On November 10, 2022, experts from Mass General for Children (MGfC) gathered on the Bulfinch lawn at Massachusetts General Hospital to share insight into an unprecedented capacity crisis, especially for pediatric patients admitted for respiratory syncytial virus (RSV) and other respiratory illnesses.

RSV is a common illness that affects the airways and is usually most prevalent in December and January every year. In older children and teens, symptoms are often mild and similar to a cold. In babies and younger children, RSV can lead to inflammation of the small airways, creating a condition called bronchiolitis, that may require hospitalization.

For the past several weeks, MGfC’s main campus has been operating beyond full capacity with staffing shortages, longer emergency department (ED) and admission wait times and no available beds in pediatric inpatient wards, the Pediatric Intensive Care Unit (PICU) and the Neonatal Intensive Care Unit (NICU). MGfC community locations have been experiencing a surge in RSV and other respiratory illnesses and struggling to transfer patients in need of admission. Much of the challenge is resulting from other viruses that are also circulating that can also cause breathing difficulties, including rhinovirus, enterovirus, COVID-19, adenovirus, parainfluenza and, most recently, influenza (flu).

There were 2000 cases of RSV seen throughout MGfC in October, including 250 admissions to the hospital. About 10% of admissions were sent to the PICU, which has 14 beds. “During the first week of November, there were 1000 cases of RSV,” said Brian Cummings, MD, medical director and vice chair of MGfC and attending physician in the PICU at MGfC. “Most were seen at our urgent care facilities and Emergency Department and discharged home.”

MGfC has implemented several measures to cope with the case surge and shortages in beds and staffing, including following regulations from the Massachusetts Department of Public Health (MDPH) to admit patients 15 years and older to adult units and setting up high-flow nasal canula protocols, a form of oxygen support. The NICU at MGfC is also admitting older infants to be cared for there. Providers and staff from across the hospital meet daily to review procedural volume to see if they can meet the needs of patients who need post-surgical care, as well as general capacity, available staff and supplies. Due to lack of beds, some surgeries have been cancelled.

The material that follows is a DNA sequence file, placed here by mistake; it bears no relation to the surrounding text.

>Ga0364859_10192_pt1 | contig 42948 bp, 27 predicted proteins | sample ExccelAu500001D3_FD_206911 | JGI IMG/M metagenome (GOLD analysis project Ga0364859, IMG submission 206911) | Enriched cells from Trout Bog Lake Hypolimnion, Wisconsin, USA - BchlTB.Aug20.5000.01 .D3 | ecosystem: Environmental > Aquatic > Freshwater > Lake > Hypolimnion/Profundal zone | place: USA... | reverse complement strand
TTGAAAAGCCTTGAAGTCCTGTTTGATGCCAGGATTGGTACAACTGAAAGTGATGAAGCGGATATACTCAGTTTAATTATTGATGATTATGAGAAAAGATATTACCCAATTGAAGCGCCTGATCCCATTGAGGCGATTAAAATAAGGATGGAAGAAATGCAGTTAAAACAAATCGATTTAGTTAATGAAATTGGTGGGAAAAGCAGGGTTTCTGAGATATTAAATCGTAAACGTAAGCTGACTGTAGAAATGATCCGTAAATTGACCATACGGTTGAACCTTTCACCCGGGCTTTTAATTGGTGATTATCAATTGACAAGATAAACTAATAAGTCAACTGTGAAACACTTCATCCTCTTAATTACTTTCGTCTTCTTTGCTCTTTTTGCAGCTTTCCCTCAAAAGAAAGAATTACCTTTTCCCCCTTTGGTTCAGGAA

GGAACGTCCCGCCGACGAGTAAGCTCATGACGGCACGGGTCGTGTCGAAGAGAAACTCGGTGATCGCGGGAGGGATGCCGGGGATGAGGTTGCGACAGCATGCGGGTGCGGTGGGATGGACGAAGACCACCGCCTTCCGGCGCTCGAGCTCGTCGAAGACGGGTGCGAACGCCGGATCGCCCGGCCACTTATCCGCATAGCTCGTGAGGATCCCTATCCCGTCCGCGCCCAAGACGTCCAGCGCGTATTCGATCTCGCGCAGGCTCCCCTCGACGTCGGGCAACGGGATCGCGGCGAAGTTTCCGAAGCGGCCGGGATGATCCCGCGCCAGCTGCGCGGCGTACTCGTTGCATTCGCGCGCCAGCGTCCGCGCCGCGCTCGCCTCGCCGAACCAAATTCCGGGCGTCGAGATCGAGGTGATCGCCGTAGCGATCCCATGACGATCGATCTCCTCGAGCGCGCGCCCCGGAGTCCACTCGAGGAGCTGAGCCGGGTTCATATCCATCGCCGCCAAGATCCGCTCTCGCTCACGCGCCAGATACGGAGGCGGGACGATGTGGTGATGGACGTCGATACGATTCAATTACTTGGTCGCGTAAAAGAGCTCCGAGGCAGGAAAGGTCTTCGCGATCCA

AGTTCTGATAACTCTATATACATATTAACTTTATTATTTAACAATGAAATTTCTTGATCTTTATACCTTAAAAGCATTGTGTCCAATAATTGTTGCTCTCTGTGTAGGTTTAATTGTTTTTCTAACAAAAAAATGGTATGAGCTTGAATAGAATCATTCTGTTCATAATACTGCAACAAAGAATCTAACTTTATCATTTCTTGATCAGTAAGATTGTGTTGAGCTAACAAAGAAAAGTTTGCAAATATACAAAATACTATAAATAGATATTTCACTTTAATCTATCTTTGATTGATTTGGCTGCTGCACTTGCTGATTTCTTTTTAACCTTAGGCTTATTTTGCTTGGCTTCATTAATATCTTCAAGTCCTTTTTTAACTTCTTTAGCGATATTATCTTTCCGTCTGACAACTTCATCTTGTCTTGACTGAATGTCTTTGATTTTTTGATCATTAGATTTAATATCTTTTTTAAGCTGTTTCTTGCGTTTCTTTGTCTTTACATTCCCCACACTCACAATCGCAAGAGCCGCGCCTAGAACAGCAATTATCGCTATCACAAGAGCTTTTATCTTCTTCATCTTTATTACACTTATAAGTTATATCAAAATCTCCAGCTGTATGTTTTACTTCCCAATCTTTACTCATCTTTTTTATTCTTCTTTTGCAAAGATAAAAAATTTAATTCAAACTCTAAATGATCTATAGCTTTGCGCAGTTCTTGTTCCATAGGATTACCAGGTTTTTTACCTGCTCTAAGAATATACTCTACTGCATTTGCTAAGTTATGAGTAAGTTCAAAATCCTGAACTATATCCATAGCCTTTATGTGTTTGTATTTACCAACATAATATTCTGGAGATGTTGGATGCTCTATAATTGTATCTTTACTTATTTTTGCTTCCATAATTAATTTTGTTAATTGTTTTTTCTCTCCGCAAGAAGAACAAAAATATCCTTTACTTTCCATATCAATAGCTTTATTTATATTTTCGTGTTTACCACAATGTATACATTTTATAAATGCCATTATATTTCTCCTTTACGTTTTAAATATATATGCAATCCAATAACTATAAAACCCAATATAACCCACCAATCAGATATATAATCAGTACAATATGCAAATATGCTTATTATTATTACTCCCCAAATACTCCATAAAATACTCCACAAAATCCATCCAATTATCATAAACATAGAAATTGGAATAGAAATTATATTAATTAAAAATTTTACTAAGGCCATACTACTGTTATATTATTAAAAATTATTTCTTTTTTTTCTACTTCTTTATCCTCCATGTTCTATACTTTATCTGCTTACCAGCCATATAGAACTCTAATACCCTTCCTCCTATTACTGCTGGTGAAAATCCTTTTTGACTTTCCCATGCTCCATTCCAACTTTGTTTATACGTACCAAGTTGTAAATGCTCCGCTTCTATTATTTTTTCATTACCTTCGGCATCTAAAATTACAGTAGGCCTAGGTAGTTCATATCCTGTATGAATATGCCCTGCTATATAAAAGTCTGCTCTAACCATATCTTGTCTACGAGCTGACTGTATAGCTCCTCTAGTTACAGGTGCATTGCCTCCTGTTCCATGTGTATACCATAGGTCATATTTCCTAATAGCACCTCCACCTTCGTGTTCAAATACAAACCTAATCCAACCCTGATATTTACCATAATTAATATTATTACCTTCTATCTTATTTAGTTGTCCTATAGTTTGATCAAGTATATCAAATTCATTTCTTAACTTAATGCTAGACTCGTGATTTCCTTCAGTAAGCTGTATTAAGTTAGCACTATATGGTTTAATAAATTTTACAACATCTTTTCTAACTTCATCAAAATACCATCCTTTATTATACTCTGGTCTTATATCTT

There have also been challenges with discharging patients to long-term care facilities, behavioral and mental health resources and overcrowded EDs, said Paul Biddinger, MD, chief of Emergency Preparedness and director of the Center for Disaster Medicine at Mass General. “This is very different from what we saw at the beginning of the pandemic in March 2020 where we had a busy health care system, but one that didn’t have the high levels of crowding that we see today,” said Biddinger.

This year, most cases of RSV and other respiratory illnesses are in children who have not previously been exposed to those viruses, especially when social distancing and wearing a mask were part of daily life during the pandemic. “For these children, their immune systems are responding exactly as we expected,” said Alexy Arauz-Boudreau, MD, MPH, associate chief of Pediatrics at MGfC and the MGfC medical director for Population Health Management at MGB.

Children are affected by various respiratory illnesses every year, and most will be fine, said Boudreau. “What’s important is that we monitor them. We see how they’re breathing, how they’re playing, and if we start to get concerned that they’re tired at rest, struggling to breathe or not drinking fluids, that’s when you call your pediatric office,” she said. “For the most part, we can manage it by staying home, resting, drinking fluids and controlling fever.”

It is also recommended that everyone who is eligible for a COVID-19 vaccine or flu vaccine to get one. “It is possible to have more than one respiratory infection at the same time,” said Vandana Madhavan, MD, MPH, clinical director of Pediatric Infectious Disease and Immunodeficiencies at MGfC.

In the coming weeks or months, health care experts expect RSV cases to wane just as cases of the flu start to rise. “Influenza is rapidly rising to the south of us and will be moving into New England pretty soon,” said Biddinger.

Kimberly Whalen, RN, MSN, CCRN, nurse director of the Pediatric Critical Care Medicine/PICU at MGfC, was also present at the press conference while Boudreau also responded to questions in Spanish.